Adjustment of Meds

My daughter (20 yrs old) was just diagnosed with Bipolar II.  She has been on the meds (Wellbutrin & Seroquel).  She was doing great when she got out of the hosp. for about 2 days.  Her Dr. upped the seroquel & she seemed somewhat better.  I was wondering how often the meds are adjusted in the beginning?  Right now she does not have a doctor to adj meds for about another week.

Any insight you could give me would be greatly appreciated.

I can definitely help you here.  Med’s are usually adjusted frequently in the beginning even changed possibly, until that “just right” (I won’t say perfect because we all know nothing is ever perfect) combination is found that makes us feel most stable.  And do any of us ever reach 100%? I’m not sure.  I really don’t think so.  100% would mean a cure, and we all know there is no cure. But the goal is to get as close to that 100% as possible.  So the doctors are constantly tweaking the meds in the beginning until we can say we are feeling more and more stable.  Once we level off and we have reached a plateau then they will quit messing with the meds and you will just maintain what you are doing at the time.

However, this does not always last.  We, as people with bipolar, will have mood shifts periodically thru out the years that might require a med increase or decrease or med change entirely.    Or our body may build up a tolerance to a med over time and it will have to be periodically increased.  Nothing is ever simple.  So just because the Doctor may get your daughters meds situated now (whenever you get her in to see a new doctor) don’t get comfortable in the fact that it will always be this combination at this level.  Our bodies are constantly changing and how we tolerate, break down and process medication changes with them so we must always be aware and ready for the fact that our medication will have to change with them.  Medicine is a constantly changing field as well.  There is always something new on the horizon.  Sometimes what you are taking now may not be as good as what they have to offer in a year when your medication quits working and your doctor may want to try something new.  The important thing is to have open communication lines between you and the doctor.  Give your opinion and listen to his.  This is not a one man show on either side.  He can’t make all the decisions because it is your body, and you can’t make all the decisions because you don’t have the medical knowledge to know what medications are out there.  So I suggest, do your own research and make informed decisions together.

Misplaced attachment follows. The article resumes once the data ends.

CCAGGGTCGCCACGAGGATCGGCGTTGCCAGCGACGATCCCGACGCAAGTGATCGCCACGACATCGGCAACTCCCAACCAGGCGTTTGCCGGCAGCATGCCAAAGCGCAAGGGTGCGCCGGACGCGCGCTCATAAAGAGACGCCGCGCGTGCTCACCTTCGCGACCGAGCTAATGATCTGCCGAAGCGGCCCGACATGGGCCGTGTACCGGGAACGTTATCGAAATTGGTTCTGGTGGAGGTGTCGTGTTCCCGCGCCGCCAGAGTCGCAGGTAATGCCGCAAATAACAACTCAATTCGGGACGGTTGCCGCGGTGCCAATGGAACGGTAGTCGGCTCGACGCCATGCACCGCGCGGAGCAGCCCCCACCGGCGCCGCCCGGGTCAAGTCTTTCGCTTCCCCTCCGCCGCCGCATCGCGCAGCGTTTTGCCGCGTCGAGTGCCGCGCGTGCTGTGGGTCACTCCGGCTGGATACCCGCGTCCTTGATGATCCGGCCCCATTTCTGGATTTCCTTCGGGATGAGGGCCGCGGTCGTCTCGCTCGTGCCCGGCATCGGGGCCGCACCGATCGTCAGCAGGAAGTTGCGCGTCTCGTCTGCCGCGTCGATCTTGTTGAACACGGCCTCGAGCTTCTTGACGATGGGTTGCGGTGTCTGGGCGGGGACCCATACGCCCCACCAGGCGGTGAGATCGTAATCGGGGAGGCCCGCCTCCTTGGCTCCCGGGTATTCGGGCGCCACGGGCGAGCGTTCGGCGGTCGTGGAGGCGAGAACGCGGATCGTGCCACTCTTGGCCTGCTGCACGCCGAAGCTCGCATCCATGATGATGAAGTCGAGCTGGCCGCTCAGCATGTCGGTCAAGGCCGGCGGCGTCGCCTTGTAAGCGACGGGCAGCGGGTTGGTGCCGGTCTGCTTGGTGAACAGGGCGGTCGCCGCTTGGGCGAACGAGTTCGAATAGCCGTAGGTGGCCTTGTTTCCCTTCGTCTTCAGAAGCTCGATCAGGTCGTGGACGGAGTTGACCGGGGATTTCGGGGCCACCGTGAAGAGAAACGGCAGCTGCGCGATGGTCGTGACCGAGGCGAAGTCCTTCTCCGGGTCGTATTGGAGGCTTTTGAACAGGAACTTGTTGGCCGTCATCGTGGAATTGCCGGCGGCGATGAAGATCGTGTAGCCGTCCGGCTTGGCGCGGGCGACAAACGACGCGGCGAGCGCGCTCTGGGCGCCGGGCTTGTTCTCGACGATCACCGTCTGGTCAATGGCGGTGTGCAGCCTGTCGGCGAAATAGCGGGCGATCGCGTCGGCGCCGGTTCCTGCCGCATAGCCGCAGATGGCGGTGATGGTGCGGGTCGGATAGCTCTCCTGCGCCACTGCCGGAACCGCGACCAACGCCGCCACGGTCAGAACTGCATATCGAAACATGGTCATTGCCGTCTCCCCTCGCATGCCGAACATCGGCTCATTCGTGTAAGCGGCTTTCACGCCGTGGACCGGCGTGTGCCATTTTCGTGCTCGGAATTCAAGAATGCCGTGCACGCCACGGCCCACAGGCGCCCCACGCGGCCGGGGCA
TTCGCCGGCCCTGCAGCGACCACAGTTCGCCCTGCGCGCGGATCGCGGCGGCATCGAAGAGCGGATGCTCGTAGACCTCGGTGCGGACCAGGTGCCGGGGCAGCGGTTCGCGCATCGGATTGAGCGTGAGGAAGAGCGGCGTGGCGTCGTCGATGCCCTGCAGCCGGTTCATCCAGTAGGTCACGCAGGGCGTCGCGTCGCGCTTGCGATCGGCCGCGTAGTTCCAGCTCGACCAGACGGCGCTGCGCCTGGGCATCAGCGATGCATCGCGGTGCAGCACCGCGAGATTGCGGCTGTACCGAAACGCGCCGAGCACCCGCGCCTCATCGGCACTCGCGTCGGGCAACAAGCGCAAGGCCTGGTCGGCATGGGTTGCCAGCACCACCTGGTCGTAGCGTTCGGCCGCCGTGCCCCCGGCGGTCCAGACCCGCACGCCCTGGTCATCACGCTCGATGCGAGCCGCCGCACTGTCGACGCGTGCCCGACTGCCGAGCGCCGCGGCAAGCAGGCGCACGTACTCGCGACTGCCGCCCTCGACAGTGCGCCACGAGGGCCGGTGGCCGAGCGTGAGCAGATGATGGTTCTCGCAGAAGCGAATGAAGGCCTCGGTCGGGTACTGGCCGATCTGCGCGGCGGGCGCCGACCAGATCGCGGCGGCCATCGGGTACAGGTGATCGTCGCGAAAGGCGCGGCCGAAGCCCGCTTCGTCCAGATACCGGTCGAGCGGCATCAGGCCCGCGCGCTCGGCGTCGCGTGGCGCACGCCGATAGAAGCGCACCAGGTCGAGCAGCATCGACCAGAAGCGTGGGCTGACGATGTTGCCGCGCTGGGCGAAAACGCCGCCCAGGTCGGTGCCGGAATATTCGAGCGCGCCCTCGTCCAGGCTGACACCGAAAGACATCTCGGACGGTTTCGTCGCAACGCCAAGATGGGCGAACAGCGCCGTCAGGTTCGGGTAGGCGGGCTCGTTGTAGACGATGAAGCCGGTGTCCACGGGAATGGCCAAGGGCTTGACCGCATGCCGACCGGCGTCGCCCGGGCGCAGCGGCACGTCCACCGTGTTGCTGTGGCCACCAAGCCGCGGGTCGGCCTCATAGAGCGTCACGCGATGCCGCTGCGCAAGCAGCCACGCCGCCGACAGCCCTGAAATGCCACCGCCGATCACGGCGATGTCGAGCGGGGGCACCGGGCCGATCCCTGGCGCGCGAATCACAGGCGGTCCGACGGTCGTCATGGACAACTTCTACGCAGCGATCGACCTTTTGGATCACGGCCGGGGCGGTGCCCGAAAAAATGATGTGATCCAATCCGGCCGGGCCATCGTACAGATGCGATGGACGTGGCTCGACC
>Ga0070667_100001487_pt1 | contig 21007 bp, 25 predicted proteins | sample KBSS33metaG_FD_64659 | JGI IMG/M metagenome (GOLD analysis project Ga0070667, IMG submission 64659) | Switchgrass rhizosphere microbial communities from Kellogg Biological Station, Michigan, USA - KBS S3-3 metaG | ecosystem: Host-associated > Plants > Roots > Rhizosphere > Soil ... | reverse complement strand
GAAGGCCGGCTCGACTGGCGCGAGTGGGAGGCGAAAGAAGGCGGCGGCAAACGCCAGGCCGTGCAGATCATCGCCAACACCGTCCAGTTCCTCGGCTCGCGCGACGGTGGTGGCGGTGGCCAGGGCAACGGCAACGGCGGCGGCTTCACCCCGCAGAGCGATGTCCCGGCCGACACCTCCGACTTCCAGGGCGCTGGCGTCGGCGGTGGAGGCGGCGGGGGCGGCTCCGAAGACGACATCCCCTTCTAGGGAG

On a personal note it took about 6 months of them changing dosages and trying different meds before they found the right combination that worked for me, in the beginning.  That lasted for about a year.  Then I went into a deep depression that lasted for about two years.  We tweaked my meds for a while and after all that since jan.2011 I have been the most stable I have ever been in my life.  I was diagnosed bipolar 5yrs ago.  So it took 4yrs to find the -just short of perfect- med cocktail for me.  Was it a long and hard road, yes.  Would I change it, no.  I learned a lot about myself in those four years.  I learned that I have true strength, that I AM a survivor, that I’m not a quitter, and that I can make it in this world on my own two feet.  I also learned that I do have family that truly loves me.  Those are lessons I wouldn’t trade for a million years returned.